Wednesday 24 January 2018

Astronaut tells of space Christmas

Astronaut Chris Hadfield told pupils how he celebrated Christmas in space
Astronaut Chris Hadfield told pupils how he celebrated Christmas in space

Celebrated astronaut Commander Chris Hadfield has told how being in orbit last year did not prevent him from celebrating a traditional Christmas.

The Canadian famed for chronicling life aboard the International Space Station via social media told pupils at an Edinburgh school how his temporary home was decked out with stockings and a tree - hanging from the ceiling.

Students at Liberton High School were captivated by the astronaut's tales, including the difficulty of tying a shoe lace in space and the delights of rehydrated pizza slices for dinner.

They quizzed the Commander on what he missed most in space - being around his family - and how astronauts celebrate Christmas.

He said: "We had stockings that we hung up around the space station and we had a Christmas tree hanging down from the ceiling.

"We had a guitar up there so we sang Christmas carols.

"It was nice - it wasn't a normal Christmas but it was sort of like Christmas."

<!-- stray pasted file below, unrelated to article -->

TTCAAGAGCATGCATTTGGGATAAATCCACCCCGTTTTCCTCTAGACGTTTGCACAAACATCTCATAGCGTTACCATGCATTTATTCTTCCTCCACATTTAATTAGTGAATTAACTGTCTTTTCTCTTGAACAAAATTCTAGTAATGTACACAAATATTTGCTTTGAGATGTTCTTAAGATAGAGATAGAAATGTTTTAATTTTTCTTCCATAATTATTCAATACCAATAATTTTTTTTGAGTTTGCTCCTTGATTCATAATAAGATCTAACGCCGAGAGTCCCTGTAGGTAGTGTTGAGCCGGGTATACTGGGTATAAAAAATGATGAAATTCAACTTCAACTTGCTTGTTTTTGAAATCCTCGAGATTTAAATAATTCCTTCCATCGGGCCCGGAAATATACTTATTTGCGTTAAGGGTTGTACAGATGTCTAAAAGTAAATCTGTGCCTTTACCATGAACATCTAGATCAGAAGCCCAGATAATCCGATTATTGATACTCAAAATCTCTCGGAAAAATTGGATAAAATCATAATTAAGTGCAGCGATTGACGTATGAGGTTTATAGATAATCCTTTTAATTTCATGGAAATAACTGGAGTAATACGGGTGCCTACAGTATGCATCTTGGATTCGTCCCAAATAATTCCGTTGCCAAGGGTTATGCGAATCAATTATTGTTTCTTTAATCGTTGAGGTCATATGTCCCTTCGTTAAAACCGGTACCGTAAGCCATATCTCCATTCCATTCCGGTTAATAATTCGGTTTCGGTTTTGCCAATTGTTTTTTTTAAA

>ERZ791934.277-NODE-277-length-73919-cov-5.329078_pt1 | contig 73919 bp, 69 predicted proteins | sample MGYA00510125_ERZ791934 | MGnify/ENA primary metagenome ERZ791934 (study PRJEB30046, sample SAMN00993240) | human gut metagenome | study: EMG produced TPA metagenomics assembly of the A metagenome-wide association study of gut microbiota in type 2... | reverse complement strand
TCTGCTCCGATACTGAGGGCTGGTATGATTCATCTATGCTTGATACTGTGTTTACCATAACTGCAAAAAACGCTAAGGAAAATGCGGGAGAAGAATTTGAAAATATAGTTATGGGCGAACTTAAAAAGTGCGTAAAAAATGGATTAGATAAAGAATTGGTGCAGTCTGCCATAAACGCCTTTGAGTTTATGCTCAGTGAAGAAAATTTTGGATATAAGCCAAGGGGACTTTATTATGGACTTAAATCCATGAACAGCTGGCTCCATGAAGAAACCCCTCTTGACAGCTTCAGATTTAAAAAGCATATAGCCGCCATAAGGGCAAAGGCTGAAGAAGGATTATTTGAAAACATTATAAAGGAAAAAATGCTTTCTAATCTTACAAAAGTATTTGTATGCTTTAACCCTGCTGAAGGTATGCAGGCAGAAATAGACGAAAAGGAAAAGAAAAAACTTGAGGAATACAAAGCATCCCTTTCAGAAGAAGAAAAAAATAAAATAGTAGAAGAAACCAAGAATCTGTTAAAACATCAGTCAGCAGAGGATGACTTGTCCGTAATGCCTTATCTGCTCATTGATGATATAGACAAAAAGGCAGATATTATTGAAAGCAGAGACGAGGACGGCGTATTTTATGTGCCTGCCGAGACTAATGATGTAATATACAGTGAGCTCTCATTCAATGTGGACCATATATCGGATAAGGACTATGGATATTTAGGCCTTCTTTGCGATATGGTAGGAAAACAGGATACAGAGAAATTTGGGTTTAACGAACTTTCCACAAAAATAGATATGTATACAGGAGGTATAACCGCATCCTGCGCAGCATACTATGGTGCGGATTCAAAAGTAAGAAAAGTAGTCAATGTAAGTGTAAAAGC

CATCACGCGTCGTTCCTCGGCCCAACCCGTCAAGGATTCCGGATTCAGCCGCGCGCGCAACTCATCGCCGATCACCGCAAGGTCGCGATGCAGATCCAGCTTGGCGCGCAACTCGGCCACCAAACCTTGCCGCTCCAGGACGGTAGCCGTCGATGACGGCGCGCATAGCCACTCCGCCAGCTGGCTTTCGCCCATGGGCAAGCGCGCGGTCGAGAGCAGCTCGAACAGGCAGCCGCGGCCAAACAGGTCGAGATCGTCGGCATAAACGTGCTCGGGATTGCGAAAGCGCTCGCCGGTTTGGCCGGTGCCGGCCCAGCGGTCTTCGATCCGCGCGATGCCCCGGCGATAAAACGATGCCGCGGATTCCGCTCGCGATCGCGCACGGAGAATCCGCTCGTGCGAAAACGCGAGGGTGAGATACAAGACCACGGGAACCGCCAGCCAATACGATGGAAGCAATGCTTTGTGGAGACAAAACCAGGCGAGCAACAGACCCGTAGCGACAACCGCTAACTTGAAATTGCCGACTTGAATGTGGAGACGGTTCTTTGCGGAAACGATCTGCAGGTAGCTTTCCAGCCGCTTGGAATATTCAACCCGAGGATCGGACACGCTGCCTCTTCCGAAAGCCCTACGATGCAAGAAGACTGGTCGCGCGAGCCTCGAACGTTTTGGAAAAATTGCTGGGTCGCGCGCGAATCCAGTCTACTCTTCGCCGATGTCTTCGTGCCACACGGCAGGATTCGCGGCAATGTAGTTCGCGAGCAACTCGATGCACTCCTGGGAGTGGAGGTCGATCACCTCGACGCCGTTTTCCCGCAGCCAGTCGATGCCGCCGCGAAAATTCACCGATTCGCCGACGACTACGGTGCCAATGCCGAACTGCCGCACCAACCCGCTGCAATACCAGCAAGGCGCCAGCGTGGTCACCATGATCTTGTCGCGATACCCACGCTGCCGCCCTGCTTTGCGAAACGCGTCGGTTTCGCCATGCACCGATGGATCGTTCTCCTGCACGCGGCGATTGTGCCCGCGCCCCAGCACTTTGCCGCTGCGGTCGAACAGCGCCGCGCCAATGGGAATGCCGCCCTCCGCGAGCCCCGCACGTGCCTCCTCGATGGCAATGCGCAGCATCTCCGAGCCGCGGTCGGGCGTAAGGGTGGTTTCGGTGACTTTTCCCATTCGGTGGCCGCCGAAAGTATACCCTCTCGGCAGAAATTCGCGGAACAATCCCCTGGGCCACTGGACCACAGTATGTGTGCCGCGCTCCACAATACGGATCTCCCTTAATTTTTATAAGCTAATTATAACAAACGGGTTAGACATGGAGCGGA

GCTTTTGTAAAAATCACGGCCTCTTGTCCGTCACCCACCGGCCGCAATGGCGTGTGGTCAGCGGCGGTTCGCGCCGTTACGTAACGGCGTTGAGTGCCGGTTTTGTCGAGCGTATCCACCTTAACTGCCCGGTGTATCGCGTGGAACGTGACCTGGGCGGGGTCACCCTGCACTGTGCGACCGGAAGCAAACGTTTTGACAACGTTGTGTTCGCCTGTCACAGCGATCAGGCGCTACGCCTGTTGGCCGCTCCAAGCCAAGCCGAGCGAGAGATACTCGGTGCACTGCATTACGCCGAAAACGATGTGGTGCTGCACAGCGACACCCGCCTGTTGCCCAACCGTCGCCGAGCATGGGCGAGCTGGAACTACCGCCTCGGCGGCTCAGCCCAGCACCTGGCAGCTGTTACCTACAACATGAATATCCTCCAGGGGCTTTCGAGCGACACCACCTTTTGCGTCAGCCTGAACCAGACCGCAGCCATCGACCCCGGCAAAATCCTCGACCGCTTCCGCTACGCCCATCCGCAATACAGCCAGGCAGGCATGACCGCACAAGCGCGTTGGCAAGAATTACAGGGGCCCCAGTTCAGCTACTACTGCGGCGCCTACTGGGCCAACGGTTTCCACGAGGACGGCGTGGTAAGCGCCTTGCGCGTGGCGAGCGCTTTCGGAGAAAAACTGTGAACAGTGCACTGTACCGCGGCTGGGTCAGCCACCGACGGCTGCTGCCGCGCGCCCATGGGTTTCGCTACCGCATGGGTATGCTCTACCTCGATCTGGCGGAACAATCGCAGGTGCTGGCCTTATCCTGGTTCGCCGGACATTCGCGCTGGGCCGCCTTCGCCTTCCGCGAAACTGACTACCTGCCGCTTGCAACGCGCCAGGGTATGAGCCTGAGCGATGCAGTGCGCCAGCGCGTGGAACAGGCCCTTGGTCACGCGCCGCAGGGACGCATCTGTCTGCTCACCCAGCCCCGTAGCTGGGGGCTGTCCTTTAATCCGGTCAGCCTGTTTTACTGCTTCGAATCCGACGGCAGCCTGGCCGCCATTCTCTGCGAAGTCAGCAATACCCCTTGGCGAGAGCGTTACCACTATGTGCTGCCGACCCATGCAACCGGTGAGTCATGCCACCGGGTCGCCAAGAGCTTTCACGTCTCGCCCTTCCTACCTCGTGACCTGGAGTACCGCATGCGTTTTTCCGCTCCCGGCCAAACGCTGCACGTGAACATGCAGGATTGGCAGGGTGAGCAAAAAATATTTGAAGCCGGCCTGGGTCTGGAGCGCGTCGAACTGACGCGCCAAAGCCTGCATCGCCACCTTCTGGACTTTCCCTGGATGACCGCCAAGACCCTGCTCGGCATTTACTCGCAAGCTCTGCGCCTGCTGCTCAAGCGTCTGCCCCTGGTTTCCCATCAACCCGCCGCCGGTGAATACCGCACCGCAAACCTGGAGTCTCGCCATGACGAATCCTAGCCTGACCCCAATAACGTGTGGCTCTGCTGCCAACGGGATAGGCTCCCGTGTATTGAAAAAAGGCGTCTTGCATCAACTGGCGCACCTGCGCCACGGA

The 54-year-old returned from his final space mission earlier this year, after serving as Commander of the International Space Station.

He became an internet hit with his cover of David Bowie's Space Oddity recorded in space.

The clip has had 19 million views on YouTube and he has more than a million Twitter followers.

Head teacher Stephen Kelly told students: "I think he's the most famous astronaut in the world, particularly famous for promoting science through social media while being on the Space Station.

"I also think he took the world's best 'selfie' from orbit, with the planet earth behind him."

First Minister Alex Salmond, who attended the event, said it was a thrill to hear the Commander talk about his experiences.

He said: "I think it's interesting anyway to meet someone who has done something so spectacular, but for anybody who has got an interest in astronomy, and in science fiction like I have, it's a great thrill."

He added: "Part of the argument of getting more youngsters into science is providing the inspiration, the role model which makes people want to do it.

"I think you've seen a great example today."

Physics teacher Graham Crawford, curriculum leader of science at Liberton, said: "In class we've been watching Commander Hadfield's videos on YouTube and the excitement has been really building in the school, it's been great."

The Commander told students that his own ambition to go into space began as a child.

He said: "To be in between the universe and the world is a beautiful and humbling place to be.

"It's something I dreamed about since I was a little kid and it was an amazing thing to be a part of.

"It gave me a whole new perspective on the world."

Press Association

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